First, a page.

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Biodiversity refers to all the varieties of life that can be found on Earth (plants, animals, fungi and microorganisms) as....

Biodiversity refers to all the varieties of life that can be found on Earth (plants, animals, fungi and microorganisms) as well as to the communities that they form and the habitats in which they live.

Types of Biodiversity

  • It can be understood at three levels:
    • Species diversity refers to the variety of different species (plants, animals, fungi and microorganisms) such as palm trees, elephants or bacteria.
    • Genetic diversity corresponds to the variety of genes contained in plants, animals, fungi and microorganisms. It occurs within a species as well as between species. For example, poodles, German shepherds and golden retrievers are all dogs, but they all look different.
    • Ecosystem diversity refers to all the different habitats – or places – that exist, like tropical or temperate forests, hot and cold deserts, wetlands, rivers, mountains, coral reefs, etc. Each ecosystem corresponds to a series of complex relationships between biotic (living) components such as plants and animals and abiotic (non-living) components which include sunlight, air, water, minerals and nutrients.

Importance of Biodiversity

  • Ecological role: Species capture, store and utilise energy, produce and decompose organic materials, are part of cycles of water and nutrients throughout the ecosystem, fix gases in the atmosphere and also help regulate the climate.
    • Thus, they help in soil formation, reducing pollution, protection of land, water and air resources.
    • These functions of biodiversity are important for ecosystem functions and stability.
  • Ecosystem services: Biodiversity underpins the basis of all the ecosystem services on the planet.
  • Provisioning Services: Various plants, animals and microorganisms which form the biodiversity, provide us with foods such as cereals, fishes etc. , fibre for our clothes such as cotton, wool etc., fuelwood for survival as well as pharmaceutical products such as neem, tulsi etc.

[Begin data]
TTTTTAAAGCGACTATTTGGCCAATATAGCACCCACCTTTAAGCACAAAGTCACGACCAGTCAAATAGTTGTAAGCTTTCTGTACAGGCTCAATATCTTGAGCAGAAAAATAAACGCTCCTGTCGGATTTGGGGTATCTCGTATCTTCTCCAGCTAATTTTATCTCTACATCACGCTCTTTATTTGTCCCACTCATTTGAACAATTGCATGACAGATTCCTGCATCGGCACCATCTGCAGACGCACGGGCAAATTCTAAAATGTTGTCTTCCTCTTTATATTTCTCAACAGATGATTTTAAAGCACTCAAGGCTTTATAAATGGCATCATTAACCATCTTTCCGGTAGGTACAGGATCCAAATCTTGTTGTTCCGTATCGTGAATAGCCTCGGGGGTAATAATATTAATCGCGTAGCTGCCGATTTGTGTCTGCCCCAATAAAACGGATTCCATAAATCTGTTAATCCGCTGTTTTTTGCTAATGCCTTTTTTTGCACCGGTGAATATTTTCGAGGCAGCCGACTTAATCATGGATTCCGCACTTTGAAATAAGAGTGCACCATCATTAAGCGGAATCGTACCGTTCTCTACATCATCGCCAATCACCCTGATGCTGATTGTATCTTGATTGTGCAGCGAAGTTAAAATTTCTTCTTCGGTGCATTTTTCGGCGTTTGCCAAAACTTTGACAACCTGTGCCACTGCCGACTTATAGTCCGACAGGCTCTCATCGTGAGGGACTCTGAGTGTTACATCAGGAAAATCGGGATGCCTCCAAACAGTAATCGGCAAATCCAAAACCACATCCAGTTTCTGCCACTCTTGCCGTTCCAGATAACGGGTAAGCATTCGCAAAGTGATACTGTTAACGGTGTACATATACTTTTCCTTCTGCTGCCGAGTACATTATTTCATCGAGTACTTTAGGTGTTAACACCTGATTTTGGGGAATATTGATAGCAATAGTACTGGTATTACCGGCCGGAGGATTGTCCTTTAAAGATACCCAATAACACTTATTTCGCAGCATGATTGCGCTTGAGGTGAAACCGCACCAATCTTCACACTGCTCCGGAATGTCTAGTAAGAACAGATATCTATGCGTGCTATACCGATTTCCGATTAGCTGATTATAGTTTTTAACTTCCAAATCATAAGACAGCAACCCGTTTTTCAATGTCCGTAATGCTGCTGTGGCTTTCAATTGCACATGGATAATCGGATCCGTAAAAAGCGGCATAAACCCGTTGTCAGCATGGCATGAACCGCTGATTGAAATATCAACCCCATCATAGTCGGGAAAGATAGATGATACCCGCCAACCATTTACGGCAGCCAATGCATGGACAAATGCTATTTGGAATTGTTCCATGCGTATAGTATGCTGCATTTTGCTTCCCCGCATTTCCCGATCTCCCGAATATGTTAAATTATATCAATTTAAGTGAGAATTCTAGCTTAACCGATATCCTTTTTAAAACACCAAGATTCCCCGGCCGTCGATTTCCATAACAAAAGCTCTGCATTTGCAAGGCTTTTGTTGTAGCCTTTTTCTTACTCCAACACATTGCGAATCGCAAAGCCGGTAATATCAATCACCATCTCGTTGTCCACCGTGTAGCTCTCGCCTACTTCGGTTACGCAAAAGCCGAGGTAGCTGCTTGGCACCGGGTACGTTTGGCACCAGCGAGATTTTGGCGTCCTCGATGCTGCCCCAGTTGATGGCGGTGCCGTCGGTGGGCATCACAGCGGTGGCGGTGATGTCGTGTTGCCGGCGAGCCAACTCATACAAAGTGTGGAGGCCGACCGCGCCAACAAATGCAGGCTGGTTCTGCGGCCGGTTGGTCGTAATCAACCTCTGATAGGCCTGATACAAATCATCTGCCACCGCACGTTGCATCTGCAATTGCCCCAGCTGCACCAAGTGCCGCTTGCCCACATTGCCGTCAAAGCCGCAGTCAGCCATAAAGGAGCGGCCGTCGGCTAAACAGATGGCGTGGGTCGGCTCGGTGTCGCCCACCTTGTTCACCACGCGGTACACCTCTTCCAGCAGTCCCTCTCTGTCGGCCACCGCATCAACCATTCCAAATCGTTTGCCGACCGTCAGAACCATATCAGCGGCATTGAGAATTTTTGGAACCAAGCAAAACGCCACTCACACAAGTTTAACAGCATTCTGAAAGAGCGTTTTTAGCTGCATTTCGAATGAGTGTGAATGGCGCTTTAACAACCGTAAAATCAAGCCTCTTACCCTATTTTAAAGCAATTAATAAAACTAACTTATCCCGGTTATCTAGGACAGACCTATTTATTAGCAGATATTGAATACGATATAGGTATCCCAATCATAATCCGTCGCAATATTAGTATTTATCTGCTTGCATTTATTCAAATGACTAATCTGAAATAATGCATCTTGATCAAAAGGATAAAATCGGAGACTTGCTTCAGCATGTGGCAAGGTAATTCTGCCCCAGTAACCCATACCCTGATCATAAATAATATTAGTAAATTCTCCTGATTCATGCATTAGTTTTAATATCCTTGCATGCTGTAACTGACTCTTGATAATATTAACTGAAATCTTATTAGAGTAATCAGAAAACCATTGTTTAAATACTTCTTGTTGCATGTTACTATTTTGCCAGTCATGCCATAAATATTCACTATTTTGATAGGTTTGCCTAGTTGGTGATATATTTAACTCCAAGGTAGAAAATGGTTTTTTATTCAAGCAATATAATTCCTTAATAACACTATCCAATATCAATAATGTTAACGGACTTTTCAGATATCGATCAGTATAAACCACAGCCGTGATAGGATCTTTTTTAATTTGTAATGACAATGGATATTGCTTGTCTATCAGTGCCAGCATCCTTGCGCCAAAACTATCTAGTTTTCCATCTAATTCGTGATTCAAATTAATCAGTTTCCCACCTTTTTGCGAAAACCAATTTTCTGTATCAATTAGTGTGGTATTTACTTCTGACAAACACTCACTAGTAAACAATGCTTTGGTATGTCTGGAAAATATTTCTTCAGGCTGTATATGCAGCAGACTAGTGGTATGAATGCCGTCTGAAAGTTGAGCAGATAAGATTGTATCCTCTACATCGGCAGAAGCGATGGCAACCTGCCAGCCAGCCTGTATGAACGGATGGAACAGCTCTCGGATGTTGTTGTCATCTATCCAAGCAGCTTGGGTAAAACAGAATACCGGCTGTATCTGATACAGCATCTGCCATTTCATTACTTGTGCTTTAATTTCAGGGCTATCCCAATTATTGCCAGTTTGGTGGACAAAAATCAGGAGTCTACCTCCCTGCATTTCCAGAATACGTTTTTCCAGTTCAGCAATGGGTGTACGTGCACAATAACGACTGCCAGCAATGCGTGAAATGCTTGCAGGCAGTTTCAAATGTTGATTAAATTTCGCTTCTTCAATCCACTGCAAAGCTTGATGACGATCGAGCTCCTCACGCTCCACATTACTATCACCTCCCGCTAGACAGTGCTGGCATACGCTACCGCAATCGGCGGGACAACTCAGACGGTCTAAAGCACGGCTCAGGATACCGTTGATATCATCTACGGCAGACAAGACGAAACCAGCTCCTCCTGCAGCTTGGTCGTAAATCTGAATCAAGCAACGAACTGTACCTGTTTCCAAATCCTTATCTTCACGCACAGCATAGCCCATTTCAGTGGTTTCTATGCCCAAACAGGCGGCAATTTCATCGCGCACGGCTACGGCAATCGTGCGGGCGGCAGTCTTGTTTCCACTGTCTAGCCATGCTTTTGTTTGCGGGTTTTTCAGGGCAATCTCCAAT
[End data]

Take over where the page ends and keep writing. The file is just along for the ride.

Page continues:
• Regulating services: Biodiversity regulates the local as well as global climate, manages the global levels of oxygen, carbon dioxide and other gases, maintains freshwater quality by vegetation slowing runoff, absorbs carbon by acting as carbon sinks etc. Thus biodiversity regulates the life and life processes on the planet.
  • Supporting services: Biodiversity helps in pollination, nutrient cycling as well as recycling, greenhouse gas reduction by sequestration.
  • Social and cultural services:  It provides recreational avenues and rich biological diversity encourages tourism in the region.
    • Many communities and cultures have co-evolved with the surroundings and the resources provided by a biologically diverse environment.
    • Important services which are provided by biodiversity are: Recreation and relaxation Tourism especially ecotourism Art, Design and inspiration Spiritual experiences and a sense of place
  • Food web maintenance: Biodiversity helps in maintaining food webs as higher the diversity of an ecosystem, more complex is going to be the food webs because there are so many options to eat.
    • Therefore, higher chances of survival of every species are there. This results in more stable food chains and food webs.
  • Scientific role: Biodiversity help in scientific research, education and monitoring.
    • For example, research about new genetic materials with the help of gene pools.
    • Biodiversity, thus, helps in understanding the functioning of life and the role that each species plays in sustaining ecosystems of which we humans are also a part.

Loss of Biodiversity

  • The loss of biodiversity in a given area may result in:
    • Decrease of plant production
    • Reduction in resistance to environmental perturbations
    • Increase in variability in specific ecosystem developments, such as water use, plant productivity, disease cycles, and pests.

Reasons for Loss of Biodiversity

Natural Reasons
  • Floods
  • Earthquakes
  • Landslides
  • Species rivalry
  • Lack of pollination and diseases
Machine-Made Reasons
  • Habitat destruction
  • Uncontrolled commercial exploitation
  • Hunting and poaching
  • Conversion of a bio-diversity-rich area for human settlement and industrial development
  • Pollution
  • Extension of agriculture
  • Wetland filling
  • Coastal devastation

Also Read : Concept of Demography

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